Eventually, and after a very long process, an ASBO was granted and widely publicised on Mali, including the restrictions on where he was allowed to go and when and who he was allowed to associate with etc.

Like most youngster his age he of course didn’t like the restrictions placed on him by the ASBO and, as fully expected, breached it’s conditions on quite a few occasions. Each time it was reported he and his family were dragged down the police station, kept hanging around before being interviewed etc. To my knowledge all of the breaches were in relation to where e should not have been as opposed to what he was doing. He actual behaviour had been very much curtailed and, with the group being broken up (the other group members wound their heads in so much it was surprising they could see above their shirt collars), ASB in the area dropped dramatically, peoples lives improved incredibly and although there were still instances of ASB in the area, nothing like the living hell that they had been suffering for years.

Mali did his ASBO and there was publicity about his having turned his life around, although many suspected that this was a stunt to get the ASBO conditions removed earlier. Unfortunately the ASBO had not set him on the straight and narrow road of life as later he was convicted of a violent assault on another youth for which Mali received a custodial sentence.

In analysis people will say that due to the breaches of the ASBO and his later assault, the ASBO system failed, and in the black and white yes or no terms of success or failure maybe the ASBO could been seen as failing. However IMHO there are two important aspects to an ASBO.
The change (or at least the desistence) of the unwelcomed behaviour of the person causing ASB but MORE IMPORTANTLY the protection of  residents who only want to have a peaceable existence.

In the case of Mali, whilst the behaviour was not completely curtailed what I consider the primary objective, the protection of others, was achieved.

Obviously other will have their own views, but one question I would ask about the data being published by varying departments on the success or not of ASBO’s. Do these figures include a success rating from local residents or just the raw YES or NO data based on the simple question  “List the number of ASBO breaches”
Title: Re: Should ASBO teenagers be named
Post by: Bogomil on December 12, 2010, 12:45:20 PM
20Eyes
you quoted the following article regarding the fact that only 2% of those who breached their ASBO went to prison

Quote
Just 2 per cent of ASBO breaches are currently punished by a prison sentence
[url]http://www.metro.co.uk/news/61949-no-prison-for-asbo-breaching-yobs[/url] ([url]http://www.metro.co.uk/news/61949-no-prison-for-asbo-breaching-yobs[/url])


The 2% figure for ASBO breaches sent to prison does not reflect how many had other sentence passed on them for breaching their ASBO, including fines, community orders, probation, curfew and tagging orders.
You must remember that prison for breaching an ASBO must be for a serious breach and not just something minor like being somewhere that you are banned from being (even if they are behaving themselves)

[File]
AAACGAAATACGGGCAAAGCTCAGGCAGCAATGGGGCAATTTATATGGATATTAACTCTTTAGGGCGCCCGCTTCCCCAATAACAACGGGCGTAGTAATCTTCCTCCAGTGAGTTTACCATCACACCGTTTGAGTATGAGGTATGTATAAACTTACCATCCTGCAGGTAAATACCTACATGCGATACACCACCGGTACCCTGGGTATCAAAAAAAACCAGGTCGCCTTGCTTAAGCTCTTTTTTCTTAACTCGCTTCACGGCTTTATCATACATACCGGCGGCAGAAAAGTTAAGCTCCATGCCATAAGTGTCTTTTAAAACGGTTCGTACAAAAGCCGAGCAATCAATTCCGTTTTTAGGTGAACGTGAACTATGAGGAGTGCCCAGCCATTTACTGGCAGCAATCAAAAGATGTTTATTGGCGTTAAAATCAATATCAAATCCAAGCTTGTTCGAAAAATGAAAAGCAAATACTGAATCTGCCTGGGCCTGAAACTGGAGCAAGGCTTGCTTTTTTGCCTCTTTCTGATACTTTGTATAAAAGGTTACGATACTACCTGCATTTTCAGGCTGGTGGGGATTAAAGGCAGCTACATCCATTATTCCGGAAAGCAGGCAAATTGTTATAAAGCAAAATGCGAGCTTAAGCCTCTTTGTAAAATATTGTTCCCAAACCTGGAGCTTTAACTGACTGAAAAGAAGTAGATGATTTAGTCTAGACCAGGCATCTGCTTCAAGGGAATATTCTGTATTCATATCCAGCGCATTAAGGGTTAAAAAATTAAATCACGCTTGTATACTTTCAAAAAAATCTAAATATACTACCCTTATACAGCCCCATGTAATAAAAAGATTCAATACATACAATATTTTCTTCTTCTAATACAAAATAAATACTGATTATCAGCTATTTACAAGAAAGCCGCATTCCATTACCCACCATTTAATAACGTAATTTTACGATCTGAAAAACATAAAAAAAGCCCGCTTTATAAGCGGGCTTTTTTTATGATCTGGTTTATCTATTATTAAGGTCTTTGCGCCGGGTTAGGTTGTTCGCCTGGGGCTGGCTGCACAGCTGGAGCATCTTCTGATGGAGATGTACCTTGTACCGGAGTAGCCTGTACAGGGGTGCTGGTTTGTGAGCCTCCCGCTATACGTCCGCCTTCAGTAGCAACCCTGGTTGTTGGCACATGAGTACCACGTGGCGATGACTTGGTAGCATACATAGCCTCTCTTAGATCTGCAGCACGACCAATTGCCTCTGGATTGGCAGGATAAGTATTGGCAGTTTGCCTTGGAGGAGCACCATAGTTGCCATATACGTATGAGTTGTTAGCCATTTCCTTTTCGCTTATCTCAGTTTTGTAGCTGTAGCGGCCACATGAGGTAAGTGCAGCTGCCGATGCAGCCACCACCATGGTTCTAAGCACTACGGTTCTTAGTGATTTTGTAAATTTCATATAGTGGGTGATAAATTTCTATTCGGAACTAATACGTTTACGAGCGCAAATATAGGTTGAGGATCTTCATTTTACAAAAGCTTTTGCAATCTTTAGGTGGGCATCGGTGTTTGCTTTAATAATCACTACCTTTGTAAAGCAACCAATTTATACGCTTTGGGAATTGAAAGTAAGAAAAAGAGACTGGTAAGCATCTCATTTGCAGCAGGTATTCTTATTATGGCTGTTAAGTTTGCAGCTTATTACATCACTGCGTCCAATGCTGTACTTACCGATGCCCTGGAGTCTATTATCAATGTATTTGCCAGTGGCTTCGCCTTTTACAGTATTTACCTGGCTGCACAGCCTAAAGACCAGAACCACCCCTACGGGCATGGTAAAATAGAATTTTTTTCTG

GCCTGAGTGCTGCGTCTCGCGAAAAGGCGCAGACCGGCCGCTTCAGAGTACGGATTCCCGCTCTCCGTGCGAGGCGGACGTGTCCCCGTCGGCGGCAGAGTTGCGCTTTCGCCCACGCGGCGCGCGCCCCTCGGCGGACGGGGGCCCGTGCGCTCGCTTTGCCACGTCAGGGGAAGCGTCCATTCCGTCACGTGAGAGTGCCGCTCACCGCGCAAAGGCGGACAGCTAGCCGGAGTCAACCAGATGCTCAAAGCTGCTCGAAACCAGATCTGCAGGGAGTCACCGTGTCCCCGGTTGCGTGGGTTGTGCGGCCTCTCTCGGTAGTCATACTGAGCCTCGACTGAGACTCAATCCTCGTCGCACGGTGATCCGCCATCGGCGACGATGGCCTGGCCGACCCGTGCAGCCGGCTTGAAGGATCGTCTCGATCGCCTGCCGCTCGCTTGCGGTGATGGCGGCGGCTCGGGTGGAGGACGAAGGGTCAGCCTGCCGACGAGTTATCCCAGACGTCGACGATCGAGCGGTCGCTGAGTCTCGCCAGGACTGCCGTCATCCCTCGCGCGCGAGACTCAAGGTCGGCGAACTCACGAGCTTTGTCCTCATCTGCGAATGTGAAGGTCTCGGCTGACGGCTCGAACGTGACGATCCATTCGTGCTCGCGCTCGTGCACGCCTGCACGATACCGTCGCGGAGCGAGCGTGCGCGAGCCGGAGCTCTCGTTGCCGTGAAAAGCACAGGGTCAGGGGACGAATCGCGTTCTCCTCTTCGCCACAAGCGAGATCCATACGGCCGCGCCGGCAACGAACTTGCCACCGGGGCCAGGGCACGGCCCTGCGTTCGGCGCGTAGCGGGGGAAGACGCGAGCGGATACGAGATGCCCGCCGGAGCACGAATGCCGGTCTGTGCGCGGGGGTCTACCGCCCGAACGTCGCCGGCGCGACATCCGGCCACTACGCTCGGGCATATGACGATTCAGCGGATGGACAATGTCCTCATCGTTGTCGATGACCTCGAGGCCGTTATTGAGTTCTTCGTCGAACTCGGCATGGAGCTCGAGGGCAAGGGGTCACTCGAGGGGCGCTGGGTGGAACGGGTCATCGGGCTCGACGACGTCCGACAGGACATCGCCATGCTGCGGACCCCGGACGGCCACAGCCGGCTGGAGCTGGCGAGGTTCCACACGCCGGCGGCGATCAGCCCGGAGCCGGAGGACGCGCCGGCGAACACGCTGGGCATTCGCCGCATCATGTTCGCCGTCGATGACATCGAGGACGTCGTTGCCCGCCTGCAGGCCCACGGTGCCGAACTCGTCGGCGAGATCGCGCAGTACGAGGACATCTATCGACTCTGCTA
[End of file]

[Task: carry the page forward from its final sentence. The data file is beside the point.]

I would also like to point out the following from the same article

Quote
A Ministry of Justice spokeswoman said: "The fact that each order lasts a minimum of two years, they are designed to stop a pattern of behaviour that in some cases had meant years of misery day in and day out for victims.
"One, two or even three breaches over the lifetime of the order is not a sign of failure, not when that order is preventing a daily recurrence of serious abuse."


Without wanting you to feel that I am having a pop at your personally, I am honestly not, it is very simple to read headlines or quotes when you are trying to substantiate something without looking at the wider picture or whole article. I know I am also guilty of that at times so please do not see this as a personal point.

But again I will say, you must report the breaches of the ASBO, don’t give up the fight, take heart from someone locally (and a TS’er) that didn’t and won through in the end.

http://www.timesonline.co.uk/tol/news/uk/crime/article6869357.ece (http://www.timesonline.co.uk/tol/news/uk/crime/article6869357.ece)
Title: Re: Should ASBO teenagers be named
Post by: 20Eyes on December 12, 2010, 02:01:59 PM
The 2% figure for ASBO breaches sent to prison does not reflect how many had other sentence passed on them for breaching their ASBO, including fines, community orders, probation, curfew and tagging orders.

I'm sorry, but those 'sentences' are about as meaningless non-punishments as the original ASBO itself. How many community orders are ever fully completed? How many curfew's are genuinely adhered to? It's all just one non-punishment after another and it actively teaches (maybe even encourages) the idea that Anti-Social Behaviour is actually fairly acceptable.

You must remember that prison for breaching an ASBO must be for a serious breach and not just something minor like being somewhere that you are banned from being (even if they are behaving themselves)

Then why would anyone not breach their ASBO if the end result is basically just another ASBO. It reminds me of when people who are banned from driving are caught driving and are given a sentence of... being banned from driving. It's farcical and it's why criminals laugh at the system and laugh at us.

As for your instance of 'Mali' - I'd view that as an abject failure of the system and the failure of those we contract with to protect us from criminals to do just that. As it turns out, if they'd simply put him in prison he'd not have been able to continue ruining people's lives OR violently assault somebody (and that's just the one we know about). How anyone can claim that an ASBO has worked when the person living under it then gets sent to prison for assault is beyond me. Do you have any idea how difficult it is to actually get sent to prison these days?